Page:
[squid-users] Remove squid cache?

Amos Jeffries squid3 at treenet.co.nz
Wed Aug 26 05:03:32 UTC 2015

On 26/08/2015 2:54 p.m., Cindy Yang wrote:
> Hi all,
> I hope this is the right place to ask for help. A few weeks ago I
> updated my laptop to windows 10. It worked great for a few weeks and
> then I noticed that certain websites were not able to load. I paid no
> attention to it since I figured it was my shitty wifi. Well turns out
> I've somehow installed squid cache on my computer and its preventing
> me from visiting certain websites. I get the error "The remote host
> or network may be down. Please try the request again".
> I don't have the time or patience really to be dealing with this. Can
> someone help me in removing or righting whatever I did?

Hi Cindy,

Good news is I doubt its anthing particular you did. Bad news is that
might mean there is nothing you can do about it.

The modern popular browsers all have some 'developer tools' or such that
you can use to view the page traffic. In particular where the browser is
connecting to and what HTTP messages are happening. If you can check the
HTTP message headers on the reply the browser is getting back it should
show a Via: or Server: headers with domain name(s) hinting at where
exacty the Squid is.

The rest of this is all maybe and guesswork. So see if you can do the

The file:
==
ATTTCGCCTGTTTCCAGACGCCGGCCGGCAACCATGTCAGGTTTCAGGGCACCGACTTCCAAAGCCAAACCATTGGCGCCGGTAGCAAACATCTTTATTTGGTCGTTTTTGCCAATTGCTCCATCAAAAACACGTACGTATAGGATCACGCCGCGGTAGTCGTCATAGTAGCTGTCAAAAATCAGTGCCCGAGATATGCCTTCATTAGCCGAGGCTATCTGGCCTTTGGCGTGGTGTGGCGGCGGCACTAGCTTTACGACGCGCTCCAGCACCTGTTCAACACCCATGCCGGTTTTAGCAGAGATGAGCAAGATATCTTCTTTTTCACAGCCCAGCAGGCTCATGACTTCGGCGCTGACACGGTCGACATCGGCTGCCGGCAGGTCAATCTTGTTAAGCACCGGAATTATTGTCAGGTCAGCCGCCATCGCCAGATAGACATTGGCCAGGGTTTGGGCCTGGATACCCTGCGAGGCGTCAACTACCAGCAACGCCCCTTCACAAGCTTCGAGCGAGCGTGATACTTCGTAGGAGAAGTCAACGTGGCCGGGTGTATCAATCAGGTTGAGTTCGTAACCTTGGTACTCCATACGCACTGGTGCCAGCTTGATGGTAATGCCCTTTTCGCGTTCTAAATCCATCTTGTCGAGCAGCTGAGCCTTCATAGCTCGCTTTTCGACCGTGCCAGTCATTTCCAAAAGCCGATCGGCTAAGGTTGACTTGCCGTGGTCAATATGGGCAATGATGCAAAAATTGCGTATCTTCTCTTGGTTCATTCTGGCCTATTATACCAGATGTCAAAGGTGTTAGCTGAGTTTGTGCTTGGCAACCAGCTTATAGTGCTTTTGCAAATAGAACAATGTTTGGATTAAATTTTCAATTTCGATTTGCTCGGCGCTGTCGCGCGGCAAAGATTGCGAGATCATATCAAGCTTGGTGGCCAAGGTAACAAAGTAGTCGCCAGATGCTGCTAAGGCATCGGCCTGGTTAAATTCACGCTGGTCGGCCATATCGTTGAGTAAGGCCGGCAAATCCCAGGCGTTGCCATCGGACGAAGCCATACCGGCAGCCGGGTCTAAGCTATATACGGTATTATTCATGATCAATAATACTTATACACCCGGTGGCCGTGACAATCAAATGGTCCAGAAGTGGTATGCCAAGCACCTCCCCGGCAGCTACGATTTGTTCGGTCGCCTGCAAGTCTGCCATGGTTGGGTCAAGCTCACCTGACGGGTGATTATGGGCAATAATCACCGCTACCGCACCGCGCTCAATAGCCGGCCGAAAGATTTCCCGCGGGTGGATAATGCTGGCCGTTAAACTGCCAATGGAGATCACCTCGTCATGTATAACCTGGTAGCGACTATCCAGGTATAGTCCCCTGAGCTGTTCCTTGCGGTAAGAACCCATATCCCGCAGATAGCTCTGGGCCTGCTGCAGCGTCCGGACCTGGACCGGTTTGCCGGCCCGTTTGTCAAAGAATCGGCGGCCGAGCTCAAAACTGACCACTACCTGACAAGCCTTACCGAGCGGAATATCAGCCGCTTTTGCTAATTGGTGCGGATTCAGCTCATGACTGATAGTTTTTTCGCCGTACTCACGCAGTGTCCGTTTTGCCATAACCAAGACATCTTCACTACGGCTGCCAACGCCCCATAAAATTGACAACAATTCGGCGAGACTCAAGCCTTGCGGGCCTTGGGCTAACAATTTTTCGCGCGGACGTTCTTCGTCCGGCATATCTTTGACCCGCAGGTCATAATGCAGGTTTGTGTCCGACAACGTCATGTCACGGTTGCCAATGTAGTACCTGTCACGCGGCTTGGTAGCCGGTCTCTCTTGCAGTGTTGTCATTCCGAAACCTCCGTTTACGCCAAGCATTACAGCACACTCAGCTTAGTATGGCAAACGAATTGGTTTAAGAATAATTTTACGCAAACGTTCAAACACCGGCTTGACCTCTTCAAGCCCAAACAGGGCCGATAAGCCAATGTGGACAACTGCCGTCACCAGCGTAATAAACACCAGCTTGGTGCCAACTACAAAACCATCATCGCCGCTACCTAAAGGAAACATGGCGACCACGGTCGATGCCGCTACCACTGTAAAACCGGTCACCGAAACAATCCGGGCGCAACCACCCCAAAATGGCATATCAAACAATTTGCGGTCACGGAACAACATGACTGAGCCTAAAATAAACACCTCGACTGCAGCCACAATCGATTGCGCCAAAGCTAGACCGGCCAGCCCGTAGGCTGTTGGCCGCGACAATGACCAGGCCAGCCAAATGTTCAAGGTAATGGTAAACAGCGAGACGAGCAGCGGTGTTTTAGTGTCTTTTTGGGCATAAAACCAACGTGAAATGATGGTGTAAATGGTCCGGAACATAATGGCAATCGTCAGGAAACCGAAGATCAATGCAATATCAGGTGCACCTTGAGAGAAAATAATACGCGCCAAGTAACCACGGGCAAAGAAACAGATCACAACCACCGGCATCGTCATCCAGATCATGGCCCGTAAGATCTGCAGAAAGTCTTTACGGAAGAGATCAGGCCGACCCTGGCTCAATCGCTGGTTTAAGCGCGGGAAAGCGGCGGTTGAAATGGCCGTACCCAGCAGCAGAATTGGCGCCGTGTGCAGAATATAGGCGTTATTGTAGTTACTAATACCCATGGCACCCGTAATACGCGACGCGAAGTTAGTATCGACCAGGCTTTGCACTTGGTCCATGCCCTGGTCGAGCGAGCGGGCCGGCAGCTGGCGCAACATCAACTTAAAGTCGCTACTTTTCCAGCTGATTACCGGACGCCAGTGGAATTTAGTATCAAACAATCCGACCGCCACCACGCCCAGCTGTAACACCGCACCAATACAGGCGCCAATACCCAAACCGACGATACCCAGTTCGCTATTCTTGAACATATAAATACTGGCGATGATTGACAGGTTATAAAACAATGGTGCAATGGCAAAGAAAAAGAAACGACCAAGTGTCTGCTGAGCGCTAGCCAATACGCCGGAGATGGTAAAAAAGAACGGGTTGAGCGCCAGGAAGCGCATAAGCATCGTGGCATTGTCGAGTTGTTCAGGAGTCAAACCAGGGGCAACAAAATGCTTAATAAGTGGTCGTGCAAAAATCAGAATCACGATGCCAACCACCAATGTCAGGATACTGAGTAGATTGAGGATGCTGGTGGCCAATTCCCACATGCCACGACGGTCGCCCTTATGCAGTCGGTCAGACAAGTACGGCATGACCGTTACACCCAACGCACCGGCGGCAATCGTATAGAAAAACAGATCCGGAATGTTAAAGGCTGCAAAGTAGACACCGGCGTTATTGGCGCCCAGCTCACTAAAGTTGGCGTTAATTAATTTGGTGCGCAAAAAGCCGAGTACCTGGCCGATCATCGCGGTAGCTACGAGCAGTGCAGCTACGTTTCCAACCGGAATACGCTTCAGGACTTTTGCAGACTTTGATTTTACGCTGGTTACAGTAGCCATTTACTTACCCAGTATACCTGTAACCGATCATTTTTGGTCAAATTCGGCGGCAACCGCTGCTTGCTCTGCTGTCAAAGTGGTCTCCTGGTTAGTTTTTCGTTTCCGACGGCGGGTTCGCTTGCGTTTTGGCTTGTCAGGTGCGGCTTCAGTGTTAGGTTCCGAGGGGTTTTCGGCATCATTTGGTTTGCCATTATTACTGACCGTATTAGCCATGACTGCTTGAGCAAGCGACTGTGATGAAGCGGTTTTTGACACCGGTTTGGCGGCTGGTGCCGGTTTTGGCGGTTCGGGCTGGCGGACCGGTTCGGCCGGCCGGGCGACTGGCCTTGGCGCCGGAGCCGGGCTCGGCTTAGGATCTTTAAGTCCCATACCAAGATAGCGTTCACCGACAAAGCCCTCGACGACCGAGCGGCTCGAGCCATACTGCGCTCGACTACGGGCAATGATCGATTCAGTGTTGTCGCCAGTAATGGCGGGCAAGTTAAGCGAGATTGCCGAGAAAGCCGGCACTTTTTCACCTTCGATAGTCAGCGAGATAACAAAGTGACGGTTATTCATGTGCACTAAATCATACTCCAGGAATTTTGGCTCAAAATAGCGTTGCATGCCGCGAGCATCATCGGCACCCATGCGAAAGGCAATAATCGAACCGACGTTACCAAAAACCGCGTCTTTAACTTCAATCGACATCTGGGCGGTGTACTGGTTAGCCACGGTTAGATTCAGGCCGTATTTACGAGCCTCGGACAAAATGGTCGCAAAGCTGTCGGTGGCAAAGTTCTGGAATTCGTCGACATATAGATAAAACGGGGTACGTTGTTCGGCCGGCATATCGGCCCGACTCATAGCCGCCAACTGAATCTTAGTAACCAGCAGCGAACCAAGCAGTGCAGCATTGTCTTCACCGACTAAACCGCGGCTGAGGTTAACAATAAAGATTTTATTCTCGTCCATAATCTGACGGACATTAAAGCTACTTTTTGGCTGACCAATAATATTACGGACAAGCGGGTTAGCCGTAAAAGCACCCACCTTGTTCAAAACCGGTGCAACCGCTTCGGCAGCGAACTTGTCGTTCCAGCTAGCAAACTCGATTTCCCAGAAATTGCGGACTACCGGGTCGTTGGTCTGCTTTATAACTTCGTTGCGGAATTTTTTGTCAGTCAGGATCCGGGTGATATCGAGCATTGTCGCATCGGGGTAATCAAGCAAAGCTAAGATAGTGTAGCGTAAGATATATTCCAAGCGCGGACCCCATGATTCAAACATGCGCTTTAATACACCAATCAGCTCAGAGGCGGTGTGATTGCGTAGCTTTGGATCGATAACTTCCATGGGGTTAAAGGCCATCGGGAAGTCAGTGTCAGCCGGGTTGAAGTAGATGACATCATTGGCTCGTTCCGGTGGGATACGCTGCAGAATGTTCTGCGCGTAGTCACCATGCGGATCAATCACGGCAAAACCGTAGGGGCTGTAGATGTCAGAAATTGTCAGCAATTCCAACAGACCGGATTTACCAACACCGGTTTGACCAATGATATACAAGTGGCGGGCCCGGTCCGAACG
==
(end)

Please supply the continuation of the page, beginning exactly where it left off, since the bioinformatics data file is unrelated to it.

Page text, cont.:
above to get some solid info.


Firstly, Squid is server software not generally useful for PC or
workstations. But *is* commonly used by ISPs or website CDNs. Thats
behind the bad-news part.

 If your ISP is using Squid you need to talk with them about your problems.

 If its the website owners themselves the same deal, but with somewhat
more difficulty finding who to contact.


On the other hand if Squid is actually on your machine you are going to
have to locate how it was installed and see if you can remove the thing
it was bundled with. A bit of work but with a solution at the end.

Start with your browser settings to see if there is a proxy host:IP or
PAC file configured. And also the system "Internet Options" contol panel
(was under the Network Sharing last I saw). If there is a localhost,, or ::1 configured as proxy address that might just be your AV
vendor - so go carefully with changing, but its worth a try.

The legitimate Squid for Windows are installed via the normal progm
install so should show up in "Programs and Features" control panel.
Other ways are a bit nasty.

In the far past I've seen some virus using squid and other proxies to
grab web traffic on the machine. But that practice seems to have died
away, so you would be very unlucky if it was. Well worth a good AV scan
anyway though.

It may also actually be a part of your AV vendors product - I'm aware of
Squid being used somehow by Symantec AV suite / security utilities (for
servers), Trend Micro AV security suite (for servers), or any "cloud"
based security product.
 Note that the big names there are server/ISP products not designed for
end users devices anyway. So checking the product suitability to your
device might be in order.

Since Squid is usually network software and you mention wifi, you could
be seeing signs of someone hacking your wifi access point. Using only
securely encrypted wifi/wireless security is the only way to avoid that.
Maybe changing the password/phrase there if it has not changed in a while.

Hope this helps.


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